The NMC representative will outline the reason that a Striking Off Order was made. You will then be able to put forward your case for restoration. You may give evidence and be asked questions by the NMC representative and the Panel. You may also bring witnesses to speak on your behalf.

Once the evidence is complete the NMC representative will summarise their case and you will be given the opportunity to summarise your case.

The Panel will then retire and make their decision in private.

The NMC Panel may make the following decisions:

  • Refuse the application.
  • Grant the application subject to you satisfying requirements relating to additional education or training and experience. You will then need to complete the readmission process (which usually takes two to six weeks).  
  • Impose a conditions of practice order for up to 3 years which will come into effect once you have successfully completed the relevant education and training requirements and the readmission process.

If the application is successful, the Panel will direct the Registrar to register you in the relevant part of the register. However, you will probably need to undertake the Return to Practise Course before applying for re-admission and receiving your PIN.

If the Panel has granted your application but made it conditional with a Conditions of Practice Order then once you have completed the Return to Practise Course, applied for re-admission and received your PIN, you will only be able to practise with the Order in place. This will be for up to 3 years. Once it is due for expiry, it will be reviewed.

If the application is refused, you are unable to re-apply for a period 12 months under Article 33(2) (b) of The Nursing and Midwifery Order 2001.

If you make a second unsuccessful application, under Article 33 (9) of The Nursing and Midwifery Order 2001, the Panel may direct that that your right to make any further such applications shall be suspended indefinitely.

However, under Article 33 (10) of The Nursing and Midwifery order 2001, if the Panel have made a decision to suspend any future applications, after 3 years, you can apply to the Registrar for that direction to be reviewed. If that is granted, then a review of the decision to suspend may be reviewed. The Registrar will refer your application to a Fitness to Practise Committee Panel for a hearing.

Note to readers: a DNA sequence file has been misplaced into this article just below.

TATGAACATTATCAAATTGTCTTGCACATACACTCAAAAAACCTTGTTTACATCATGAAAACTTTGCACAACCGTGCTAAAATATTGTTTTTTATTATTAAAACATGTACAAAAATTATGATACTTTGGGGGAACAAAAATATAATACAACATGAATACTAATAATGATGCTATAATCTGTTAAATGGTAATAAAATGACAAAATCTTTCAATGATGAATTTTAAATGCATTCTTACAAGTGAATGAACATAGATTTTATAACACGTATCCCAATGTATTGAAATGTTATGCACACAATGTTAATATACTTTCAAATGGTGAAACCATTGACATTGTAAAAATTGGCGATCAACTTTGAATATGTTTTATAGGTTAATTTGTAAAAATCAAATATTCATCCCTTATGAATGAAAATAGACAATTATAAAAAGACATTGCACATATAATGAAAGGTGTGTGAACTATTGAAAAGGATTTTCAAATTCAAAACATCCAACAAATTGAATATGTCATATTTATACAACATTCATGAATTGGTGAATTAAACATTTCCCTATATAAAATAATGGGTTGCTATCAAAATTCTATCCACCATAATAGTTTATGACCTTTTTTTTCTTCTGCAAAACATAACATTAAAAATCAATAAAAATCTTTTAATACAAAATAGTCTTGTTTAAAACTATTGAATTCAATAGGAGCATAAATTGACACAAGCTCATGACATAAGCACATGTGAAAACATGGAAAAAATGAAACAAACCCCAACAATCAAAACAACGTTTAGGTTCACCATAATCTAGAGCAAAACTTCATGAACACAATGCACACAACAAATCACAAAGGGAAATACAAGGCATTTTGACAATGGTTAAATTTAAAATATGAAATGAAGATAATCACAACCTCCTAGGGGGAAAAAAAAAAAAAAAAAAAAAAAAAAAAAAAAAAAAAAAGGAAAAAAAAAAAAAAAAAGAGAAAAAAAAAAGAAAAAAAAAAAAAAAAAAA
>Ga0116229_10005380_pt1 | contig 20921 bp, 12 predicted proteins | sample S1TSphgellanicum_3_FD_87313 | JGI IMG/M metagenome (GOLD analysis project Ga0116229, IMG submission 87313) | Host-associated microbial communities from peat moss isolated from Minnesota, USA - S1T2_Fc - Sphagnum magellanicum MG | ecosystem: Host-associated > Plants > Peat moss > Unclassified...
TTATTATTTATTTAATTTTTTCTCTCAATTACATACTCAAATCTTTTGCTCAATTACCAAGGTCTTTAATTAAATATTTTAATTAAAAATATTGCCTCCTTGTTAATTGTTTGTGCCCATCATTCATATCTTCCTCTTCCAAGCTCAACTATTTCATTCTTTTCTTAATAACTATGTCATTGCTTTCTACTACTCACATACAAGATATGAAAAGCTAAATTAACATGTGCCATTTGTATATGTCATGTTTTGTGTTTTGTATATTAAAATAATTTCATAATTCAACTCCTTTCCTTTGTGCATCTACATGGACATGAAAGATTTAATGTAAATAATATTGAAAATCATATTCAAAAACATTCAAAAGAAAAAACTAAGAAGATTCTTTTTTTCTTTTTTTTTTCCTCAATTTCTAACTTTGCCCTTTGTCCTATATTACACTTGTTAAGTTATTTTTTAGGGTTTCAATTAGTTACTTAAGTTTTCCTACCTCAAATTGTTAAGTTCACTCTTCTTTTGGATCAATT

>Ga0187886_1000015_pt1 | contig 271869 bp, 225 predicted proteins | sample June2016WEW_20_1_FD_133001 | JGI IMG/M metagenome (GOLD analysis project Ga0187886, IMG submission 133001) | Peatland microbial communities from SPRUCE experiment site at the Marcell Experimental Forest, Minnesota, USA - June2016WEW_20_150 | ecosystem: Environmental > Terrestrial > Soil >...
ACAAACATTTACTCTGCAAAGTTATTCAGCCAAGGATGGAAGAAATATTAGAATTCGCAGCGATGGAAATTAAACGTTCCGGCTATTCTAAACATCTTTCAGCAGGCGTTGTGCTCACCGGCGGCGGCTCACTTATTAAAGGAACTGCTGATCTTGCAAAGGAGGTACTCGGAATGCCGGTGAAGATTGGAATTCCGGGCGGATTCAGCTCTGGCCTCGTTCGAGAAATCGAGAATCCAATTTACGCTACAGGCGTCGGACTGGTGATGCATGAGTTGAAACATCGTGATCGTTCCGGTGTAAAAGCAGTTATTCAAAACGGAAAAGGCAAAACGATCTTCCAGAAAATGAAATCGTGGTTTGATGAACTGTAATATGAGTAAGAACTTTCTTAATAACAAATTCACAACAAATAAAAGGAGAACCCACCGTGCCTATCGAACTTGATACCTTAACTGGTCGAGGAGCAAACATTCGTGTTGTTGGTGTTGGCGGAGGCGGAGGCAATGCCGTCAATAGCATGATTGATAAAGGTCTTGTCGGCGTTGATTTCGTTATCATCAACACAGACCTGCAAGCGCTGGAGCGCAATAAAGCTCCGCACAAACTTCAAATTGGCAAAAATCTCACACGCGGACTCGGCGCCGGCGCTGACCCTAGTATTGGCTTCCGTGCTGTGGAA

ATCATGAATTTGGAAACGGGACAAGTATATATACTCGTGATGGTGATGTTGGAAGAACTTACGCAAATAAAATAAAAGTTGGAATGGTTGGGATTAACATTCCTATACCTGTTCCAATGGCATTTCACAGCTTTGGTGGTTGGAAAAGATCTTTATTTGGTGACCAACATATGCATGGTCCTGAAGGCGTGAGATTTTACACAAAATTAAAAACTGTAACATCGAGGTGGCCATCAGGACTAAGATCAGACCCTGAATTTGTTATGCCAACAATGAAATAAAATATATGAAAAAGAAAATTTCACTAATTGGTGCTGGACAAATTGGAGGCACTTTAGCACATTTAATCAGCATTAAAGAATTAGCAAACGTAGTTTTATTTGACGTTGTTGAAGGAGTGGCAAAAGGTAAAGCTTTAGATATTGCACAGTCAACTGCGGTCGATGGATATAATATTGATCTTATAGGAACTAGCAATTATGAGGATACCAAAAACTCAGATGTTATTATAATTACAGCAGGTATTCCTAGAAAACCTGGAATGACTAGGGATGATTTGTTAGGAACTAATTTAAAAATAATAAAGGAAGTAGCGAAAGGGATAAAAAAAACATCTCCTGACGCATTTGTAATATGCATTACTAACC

The decision to refuse restoration, be made subject to you satisfying requirements under Article 33 (6) or refused review under Article 33 (10) can be appealed. You have 28 days in which to lodge and appeal to the High Court.

Case law on restoration

GMC v Lamming [2017] EWHC 3309 (Admin)

Case law from the regulators is an important factor to bear in mind when applying for restoration. In the case of Lamming, a doctor who had been erased by the Medical Practitioner’s Tribunal (MPT) applied for restoration to be restored to the medical register operated by the General Medical Council. He had been erased for matters of dishonesty in 2007. The application was opposed by the General Medical Council (GMC).

In evidence before the Panel, the doctor gave inconsistent evidence compared with his evidence in 2007. However, the Panel concluded that it was not appropriate to re-litigate the decision in 2007. The doctor had shown insight and reflection into his dishonesty and completed appropriate ethics training.

The GMC appealed the decision on the grounds that his inconsistent evidence showed a lack of insight and a propensity to remain dishonest. The MPT had failed to deal with the gravity of the inconsistencies.

The High Court overturned the decision to grant restoration stating that the MPT had failed to consider the various inconsistencies and why these had occurred in any detail. They had therefore not confronted the doctor’s dishonesty and the impact on his insight and propensity to be dishonest. A failure of the tribunal to properly consider and weigh up matters meant that the decision could not stand. Therefore, it is is essential that any nurse facing a restoration hearing properly prepares.

We can advise nurses and midwives on statements, evidence, courses, insight and remediation, when applying for restoration to the NMC Register. To discuss a restoration application, call Nurses Defence Service without obligation on: 0800 0122 506